Where do the ideas come from?

Since I wrote my first book many (really too many) years ago, that has got to be the most popular question that I’ve heard. Inquirers look at these carefully crafted worlds and emotionally overwrought characters and wonder how one person could possibly create all that and then do it again and again and again for book after book and until the very last breath… Amen.

And the truth is simple:  Everything is a story waiting to be written.

No, seriously.

Everything you see, read, feel, hear (or even better, overhear) is a seed waiting to be planted and nourished into a story.

Let me give you an example…

I was reading an article in The Atlantic titled “Mark Zuckerberg and the End of Language.” I was reading it for work, wondering if Facebook had found a new way to mine our personal data and sell it off to the highest bidder in the ongoing quest to destroy any remnants of privacy in America (not that individuals aren’t doing a fine job of abandoning all notions of privacy in their need to eradicate the allure of mystery from their lives).

In the article, two sentences struck me:

“Words are an obstacle to honesty, rather than means of delivering it.”

“People lie, brains don’t.”

A hundred other people could read that article about technological advances for telepathy and taken different nuggets that could lead to books, but those were the two sentences that called out to me.

And from that my mind wondered:

What if we lived in a world where we could only speak the truth? Not that it was a law but a biological imperative. Would that mean that we’d be more honest with each other or would be just speak a whole lot less?  And what would happen if one person was born with the ability to lie?

Or how about…

What if we could make our brains lie? Is that just a form of insanity? Our senses are taking in the world around us as Blue but our brain is telling us that everything is Orange. What if you know there’s a disconnect and you’re pushing your entire life to get a glimpse of understanding of what everyone else is seeing? And that final moment, what do you feel when it’s achieved? Elation? Disappointment? Horror? Or simply confusion because you can’t understand Blue.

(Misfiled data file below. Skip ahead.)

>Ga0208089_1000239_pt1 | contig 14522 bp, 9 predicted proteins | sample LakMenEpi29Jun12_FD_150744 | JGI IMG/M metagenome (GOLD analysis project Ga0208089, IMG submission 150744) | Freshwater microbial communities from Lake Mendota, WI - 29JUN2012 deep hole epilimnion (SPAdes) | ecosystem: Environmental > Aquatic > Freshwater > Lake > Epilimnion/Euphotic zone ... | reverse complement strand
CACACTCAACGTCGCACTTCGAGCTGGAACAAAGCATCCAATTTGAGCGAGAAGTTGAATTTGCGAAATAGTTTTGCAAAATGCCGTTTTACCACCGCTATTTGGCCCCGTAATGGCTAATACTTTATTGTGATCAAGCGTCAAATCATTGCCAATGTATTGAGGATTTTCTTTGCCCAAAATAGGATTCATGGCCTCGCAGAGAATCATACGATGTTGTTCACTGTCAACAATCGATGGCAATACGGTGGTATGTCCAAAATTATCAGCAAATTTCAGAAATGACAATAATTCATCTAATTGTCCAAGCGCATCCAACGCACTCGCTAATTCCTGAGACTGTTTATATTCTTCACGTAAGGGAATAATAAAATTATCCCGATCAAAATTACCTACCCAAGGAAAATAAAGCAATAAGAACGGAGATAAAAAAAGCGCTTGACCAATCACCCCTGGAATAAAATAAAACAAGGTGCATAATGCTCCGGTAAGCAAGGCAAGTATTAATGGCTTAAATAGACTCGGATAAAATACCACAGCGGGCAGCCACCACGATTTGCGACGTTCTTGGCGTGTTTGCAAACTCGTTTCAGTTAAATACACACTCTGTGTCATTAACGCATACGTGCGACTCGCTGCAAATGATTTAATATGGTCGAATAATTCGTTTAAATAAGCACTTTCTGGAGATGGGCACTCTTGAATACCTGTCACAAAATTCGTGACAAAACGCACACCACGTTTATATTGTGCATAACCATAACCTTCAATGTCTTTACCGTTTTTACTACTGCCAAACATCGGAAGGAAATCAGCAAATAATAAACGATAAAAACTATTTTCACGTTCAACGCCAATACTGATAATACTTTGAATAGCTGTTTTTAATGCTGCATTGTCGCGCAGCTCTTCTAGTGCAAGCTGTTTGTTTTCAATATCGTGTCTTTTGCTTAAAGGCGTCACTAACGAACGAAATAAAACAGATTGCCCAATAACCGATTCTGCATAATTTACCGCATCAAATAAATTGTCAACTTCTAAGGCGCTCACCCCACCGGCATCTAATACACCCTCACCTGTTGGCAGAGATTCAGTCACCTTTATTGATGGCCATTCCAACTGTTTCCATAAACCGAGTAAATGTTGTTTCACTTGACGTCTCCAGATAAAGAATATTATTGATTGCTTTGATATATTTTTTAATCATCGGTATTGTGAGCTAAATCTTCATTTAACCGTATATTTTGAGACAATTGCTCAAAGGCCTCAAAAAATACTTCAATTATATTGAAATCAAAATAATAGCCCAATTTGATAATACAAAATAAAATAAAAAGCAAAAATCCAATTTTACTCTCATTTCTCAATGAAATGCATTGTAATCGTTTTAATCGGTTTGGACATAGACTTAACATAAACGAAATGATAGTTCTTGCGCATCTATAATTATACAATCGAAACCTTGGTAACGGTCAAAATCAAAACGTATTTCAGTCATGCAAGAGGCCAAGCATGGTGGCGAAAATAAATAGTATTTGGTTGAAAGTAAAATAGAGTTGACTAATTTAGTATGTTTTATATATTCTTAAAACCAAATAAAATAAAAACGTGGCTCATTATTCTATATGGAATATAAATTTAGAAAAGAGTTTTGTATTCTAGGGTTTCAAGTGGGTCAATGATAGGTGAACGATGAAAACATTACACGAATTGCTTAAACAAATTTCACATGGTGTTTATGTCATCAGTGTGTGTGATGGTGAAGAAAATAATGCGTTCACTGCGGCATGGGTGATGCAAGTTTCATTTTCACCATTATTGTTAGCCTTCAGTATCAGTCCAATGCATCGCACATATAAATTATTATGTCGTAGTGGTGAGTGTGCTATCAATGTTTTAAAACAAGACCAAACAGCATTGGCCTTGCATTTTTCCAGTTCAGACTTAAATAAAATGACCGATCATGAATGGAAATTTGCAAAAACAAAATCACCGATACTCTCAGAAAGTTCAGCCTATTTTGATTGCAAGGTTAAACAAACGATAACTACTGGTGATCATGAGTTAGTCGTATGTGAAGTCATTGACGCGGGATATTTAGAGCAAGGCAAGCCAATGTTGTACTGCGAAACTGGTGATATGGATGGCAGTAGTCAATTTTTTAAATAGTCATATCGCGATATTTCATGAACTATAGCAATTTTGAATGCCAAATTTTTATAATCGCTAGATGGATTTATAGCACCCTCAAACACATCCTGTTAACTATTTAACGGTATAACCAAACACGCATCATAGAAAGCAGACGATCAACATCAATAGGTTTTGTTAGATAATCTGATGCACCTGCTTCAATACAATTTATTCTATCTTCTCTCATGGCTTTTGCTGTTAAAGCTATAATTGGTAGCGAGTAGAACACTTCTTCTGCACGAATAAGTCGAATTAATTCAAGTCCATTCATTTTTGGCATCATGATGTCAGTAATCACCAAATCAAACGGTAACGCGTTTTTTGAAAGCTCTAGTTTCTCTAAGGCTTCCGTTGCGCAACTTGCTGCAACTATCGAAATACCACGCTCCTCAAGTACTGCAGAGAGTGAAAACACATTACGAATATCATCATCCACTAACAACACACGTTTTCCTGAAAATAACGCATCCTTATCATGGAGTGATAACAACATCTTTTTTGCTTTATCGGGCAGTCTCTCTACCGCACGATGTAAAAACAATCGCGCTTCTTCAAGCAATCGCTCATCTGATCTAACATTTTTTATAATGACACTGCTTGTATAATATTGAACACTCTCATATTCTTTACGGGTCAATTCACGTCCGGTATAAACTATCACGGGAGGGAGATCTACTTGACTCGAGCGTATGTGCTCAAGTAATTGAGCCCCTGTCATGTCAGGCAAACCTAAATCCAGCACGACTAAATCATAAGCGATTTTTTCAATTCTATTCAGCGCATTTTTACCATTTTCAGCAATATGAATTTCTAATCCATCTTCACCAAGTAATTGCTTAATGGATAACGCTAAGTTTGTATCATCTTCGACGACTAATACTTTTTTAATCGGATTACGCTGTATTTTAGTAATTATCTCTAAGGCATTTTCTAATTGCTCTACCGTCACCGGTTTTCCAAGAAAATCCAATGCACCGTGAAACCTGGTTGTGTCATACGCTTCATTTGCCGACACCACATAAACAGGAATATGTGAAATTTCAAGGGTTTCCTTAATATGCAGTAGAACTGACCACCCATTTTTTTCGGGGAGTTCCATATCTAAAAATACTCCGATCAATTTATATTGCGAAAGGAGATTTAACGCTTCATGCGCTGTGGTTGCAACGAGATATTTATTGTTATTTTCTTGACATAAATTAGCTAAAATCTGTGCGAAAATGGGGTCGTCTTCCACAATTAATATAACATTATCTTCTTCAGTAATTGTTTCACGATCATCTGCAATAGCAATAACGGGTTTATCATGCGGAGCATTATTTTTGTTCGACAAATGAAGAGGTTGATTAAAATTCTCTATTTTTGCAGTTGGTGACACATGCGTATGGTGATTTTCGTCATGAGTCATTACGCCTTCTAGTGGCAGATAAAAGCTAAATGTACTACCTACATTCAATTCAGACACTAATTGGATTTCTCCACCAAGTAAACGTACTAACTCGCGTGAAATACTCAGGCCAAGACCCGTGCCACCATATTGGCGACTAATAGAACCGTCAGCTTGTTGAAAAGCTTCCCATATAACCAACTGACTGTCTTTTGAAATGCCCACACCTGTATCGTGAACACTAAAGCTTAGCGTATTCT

Or what if the narrator is telling you it’s Orange and you have to believe him because he’s the narrator, only to discover that everything is truly Blue on the last page.

Or maybe the lying has become a self-defense mechanism when the government can read our brains. So as humans, we’ve learned that every word out of our mouths needs to be a lie as a last act of defiance and assertion of self.

Or something else…

That’s where ideas come from.  You take a notion, a picture, a quick set of scribbled words and you start to twist them around. Put them in a blank world and you let them run wild.

I may never do anything with the lines I’ve snagged from that article.  I’ll just email them along with a link to the article to myself, placing them in a folder of random ideas that intrigued me.  When I’m between books and looking for a fresh idea, I’ll dig through that folder, looking for something to grab me by the throat.

The mind is a house. New concepts and idea come in through the front door (though most are filtered through a screen door) and saunter in to the logical center of my brain. But I keep a window open to the creative side of my brain.  Story ideas sneak off and climb in through the window (and there’s no screen there to filter them).